Europe's top court rejects claims of rights violations in anti-PKK ops

Published 07.02.2019 21:58
Updated 08.02.2019 10:53
emPhoto from Wikipedia/em
Photo from Wikipedia

The European Court of Human Rights Thursday rejected two cases related to security forces' operations against the PKK terrorist group in 2015 and 2016, citing "non-exhaustion of domestic remedies," which means the applicants should first apply to Turkish courts.

Applicants, residents of Cizre, a southeastern town that was gripped with PKK violence in 2015 and 2016, had applied to the top European court, claiming their rights of life, freedoms and security were violated.

Ankara launched a crackdown in southeastern Turkey during what locals called "trench incidents" in reference to PKK supporters who dug ditches in the streets to stop anti-PKK raids. Founded in 1978 and responsible for a campaign of violence against Turkey ever since, the PKK is listed as a terrorist organization by Turkey, the U.S. and the EU. Although a government-sponsored "reconciliation period" led to a lull in its activities, the terrorist organization resumed its armed campaign in July 2015. It has been responsible for the deaths of some 1,200 security personnel and civilians, including women and children, since then. A crackdown across southeastern and eastern Turkey, where the PKK has been active, largely reduced the PKK activities in the region.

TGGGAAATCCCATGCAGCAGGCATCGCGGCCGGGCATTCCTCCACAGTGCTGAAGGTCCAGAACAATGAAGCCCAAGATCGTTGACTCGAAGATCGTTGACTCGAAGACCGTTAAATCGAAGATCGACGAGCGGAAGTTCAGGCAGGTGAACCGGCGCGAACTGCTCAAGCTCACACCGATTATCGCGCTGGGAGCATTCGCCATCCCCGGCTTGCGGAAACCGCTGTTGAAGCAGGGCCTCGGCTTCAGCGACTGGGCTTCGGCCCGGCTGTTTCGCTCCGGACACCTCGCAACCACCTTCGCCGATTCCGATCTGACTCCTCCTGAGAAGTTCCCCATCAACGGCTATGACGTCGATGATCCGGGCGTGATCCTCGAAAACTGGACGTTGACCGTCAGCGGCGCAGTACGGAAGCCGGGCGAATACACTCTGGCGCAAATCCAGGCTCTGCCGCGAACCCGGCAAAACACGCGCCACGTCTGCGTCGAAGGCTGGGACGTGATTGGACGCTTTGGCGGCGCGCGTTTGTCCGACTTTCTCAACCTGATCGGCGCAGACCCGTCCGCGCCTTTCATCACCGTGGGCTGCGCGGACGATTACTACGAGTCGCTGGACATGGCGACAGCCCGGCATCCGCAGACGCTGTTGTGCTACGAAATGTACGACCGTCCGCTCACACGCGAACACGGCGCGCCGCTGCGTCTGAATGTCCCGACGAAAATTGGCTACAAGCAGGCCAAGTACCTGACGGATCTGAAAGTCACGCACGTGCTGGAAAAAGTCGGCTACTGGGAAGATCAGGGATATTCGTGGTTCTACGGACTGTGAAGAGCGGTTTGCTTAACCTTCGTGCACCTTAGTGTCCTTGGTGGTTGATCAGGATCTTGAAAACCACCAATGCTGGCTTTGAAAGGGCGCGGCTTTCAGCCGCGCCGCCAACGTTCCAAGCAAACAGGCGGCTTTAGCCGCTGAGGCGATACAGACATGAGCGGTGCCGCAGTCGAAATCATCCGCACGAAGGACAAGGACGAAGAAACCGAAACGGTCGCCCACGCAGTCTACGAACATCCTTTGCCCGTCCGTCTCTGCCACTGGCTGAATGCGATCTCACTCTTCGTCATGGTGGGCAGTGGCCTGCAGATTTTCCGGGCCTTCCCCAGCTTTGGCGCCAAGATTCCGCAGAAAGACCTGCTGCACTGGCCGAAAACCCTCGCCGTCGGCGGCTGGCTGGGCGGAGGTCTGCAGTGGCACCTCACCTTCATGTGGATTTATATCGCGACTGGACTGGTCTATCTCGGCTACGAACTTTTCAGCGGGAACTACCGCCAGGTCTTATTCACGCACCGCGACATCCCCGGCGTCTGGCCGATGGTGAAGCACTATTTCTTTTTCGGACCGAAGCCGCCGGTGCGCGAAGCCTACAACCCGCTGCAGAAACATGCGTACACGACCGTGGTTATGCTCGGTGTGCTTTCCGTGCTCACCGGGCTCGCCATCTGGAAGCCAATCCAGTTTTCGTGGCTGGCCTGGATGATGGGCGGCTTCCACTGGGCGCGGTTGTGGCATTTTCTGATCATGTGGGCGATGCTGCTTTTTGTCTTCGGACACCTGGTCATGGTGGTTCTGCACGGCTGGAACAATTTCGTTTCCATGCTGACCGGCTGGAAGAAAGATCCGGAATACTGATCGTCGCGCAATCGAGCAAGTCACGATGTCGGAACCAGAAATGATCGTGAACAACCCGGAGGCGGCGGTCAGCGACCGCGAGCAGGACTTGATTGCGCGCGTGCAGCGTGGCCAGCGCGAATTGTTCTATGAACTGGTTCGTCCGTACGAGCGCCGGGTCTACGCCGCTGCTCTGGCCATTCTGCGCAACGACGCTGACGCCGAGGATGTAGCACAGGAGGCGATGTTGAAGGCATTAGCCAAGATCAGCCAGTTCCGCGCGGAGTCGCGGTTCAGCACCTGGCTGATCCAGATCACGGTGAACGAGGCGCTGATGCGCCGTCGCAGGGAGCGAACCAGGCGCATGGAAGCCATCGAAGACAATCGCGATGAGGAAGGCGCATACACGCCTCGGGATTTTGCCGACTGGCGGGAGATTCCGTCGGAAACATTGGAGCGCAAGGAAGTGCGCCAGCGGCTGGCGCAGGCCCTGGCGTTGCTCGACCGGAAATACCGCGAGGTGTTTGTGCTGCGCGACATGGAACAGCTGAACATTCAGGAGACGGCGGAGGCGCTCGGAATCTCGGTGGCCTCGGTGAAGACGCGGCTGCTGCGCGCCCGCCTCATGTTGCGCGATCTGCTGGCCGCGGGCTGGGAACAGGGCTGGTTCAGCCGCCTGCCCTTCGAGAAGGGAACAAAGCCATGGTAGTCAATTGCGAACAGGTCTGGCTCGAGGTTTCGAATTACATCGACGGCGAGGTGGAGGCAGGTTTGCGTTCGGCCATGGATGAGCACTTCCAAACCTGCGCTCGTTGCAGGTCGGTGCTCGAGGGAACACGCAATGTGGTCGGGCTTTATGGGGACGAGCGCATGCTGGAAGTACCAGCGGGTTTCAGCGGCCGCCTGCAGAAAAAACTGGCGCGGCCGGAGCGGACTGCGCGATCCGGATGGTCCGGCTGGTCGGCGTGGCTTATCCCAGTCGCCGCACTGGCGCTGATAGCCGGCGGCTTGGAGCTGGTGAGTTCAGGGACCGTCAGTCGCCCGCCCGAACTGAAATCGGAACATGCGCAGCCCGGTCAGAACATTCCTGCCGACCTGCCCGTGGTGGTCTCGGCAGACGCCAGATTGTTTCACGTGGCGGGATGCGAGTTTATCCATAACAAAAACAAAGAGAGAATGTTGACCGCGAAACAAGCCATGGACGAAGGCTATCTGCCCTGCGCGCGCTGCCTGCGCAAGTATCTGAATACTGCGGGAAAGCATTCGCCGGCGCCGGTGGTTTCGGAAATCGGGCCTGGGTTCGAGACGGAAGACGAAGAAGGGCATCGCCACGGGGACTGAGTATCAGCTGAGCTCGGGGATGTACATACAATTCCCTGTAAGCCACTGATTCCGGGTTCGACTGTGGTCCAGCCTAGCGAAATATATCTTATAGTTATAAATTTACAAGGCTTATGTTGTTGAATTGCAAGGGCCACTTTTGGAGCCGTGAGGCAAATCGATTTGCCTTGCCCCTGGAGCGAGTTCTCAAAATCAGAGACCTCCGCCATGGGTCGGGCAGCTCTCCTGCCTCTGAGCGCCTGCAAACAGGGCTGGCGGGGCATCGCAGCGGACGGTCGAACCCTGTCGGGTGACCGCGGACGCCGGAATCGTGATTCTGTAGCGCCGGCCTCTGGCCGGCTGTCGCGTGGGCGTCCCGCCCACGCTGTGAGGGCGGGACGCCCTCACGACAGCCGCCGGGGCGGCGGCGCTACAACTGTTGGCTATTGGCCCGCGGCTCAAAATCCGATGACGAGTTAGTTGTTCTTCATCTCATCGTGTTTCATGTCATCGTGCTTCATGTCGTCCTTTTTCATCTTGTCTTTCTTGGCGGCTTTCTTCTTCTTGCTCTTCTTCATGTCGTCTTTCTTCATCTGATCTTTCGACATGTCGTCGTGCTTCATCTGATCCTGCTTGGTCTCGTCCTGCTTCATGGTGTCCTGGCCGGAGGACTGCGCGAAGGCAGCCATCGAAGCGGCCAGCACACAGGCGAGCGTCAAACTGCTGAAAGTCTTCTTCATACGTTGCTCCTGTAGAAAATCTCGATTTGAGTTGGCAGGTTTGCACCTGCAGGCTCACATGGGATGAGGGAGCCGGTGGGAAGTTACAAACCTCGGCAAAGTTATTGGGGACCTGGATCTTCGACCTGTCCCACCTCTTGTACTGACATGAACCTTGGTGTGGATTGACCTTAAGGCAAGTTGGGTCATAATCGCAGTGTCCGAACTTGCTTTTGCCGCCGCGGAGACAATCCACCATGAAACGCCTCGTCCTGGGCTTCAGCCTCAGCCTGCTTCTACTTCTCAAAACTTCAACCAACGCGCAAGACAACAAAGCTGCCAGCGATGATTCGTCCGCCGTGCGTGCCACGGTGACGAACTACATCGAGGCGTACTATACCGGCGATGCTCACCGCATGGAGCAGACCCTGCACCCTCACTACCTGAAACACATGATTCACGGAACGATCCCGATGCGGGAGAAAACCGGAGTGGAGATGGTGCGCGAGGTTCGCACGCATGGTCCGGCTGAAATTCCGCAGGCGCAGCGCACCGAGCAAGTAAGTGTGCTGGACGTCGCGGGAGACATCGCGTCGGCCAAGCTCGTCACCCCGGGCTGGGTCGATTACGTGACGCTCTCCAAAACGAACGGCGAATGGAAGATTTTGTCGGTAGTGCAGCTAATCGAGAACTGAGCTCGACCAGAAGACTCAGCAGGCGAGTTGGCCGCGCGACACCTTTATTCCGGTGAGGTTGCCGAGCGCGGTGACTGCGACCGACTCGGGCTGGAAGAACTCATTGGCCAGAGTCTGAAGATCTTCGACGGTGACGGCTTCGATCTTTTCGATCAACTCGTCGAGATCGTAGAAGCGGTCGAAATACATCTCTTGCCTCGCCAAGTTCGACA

The European court's ruling will likely set a precedent for 135 similar cases currently before the court.

In one of the cases found "inadmissible" by the court, Ömer Elçi, a resident of Cizre, had claimed that the curfew imposed by Turkish forces in December 2015 during anti-PKK operations confined him to his home, and his brother's house was burned down by the security forces. In the other case filed by three residents of Cizre, applicants claimed a relative who had allegedly been injured during gunfire in the operations died when no ambulance was sent.

The court said in its ruling regarding Ömer Elçi that he had never appealed the Turkish administrative court decision upholding the lawfulness of the September 2015 curfew. "Mr. Elçi had not shown that the domestic remedies available to him were inadequate or ineffective or that there were special circumstances that exempted him from pursuing them. The application therefore had to be rejected as inadmissible for non-exhaustion of domestic remedies," the ruling published on the court's website said.

Regarding the applications of others, the court said the applicants had not provided enough evidence for their allegations regarding the lack of independence and impartiality of the Turkish judiciary.

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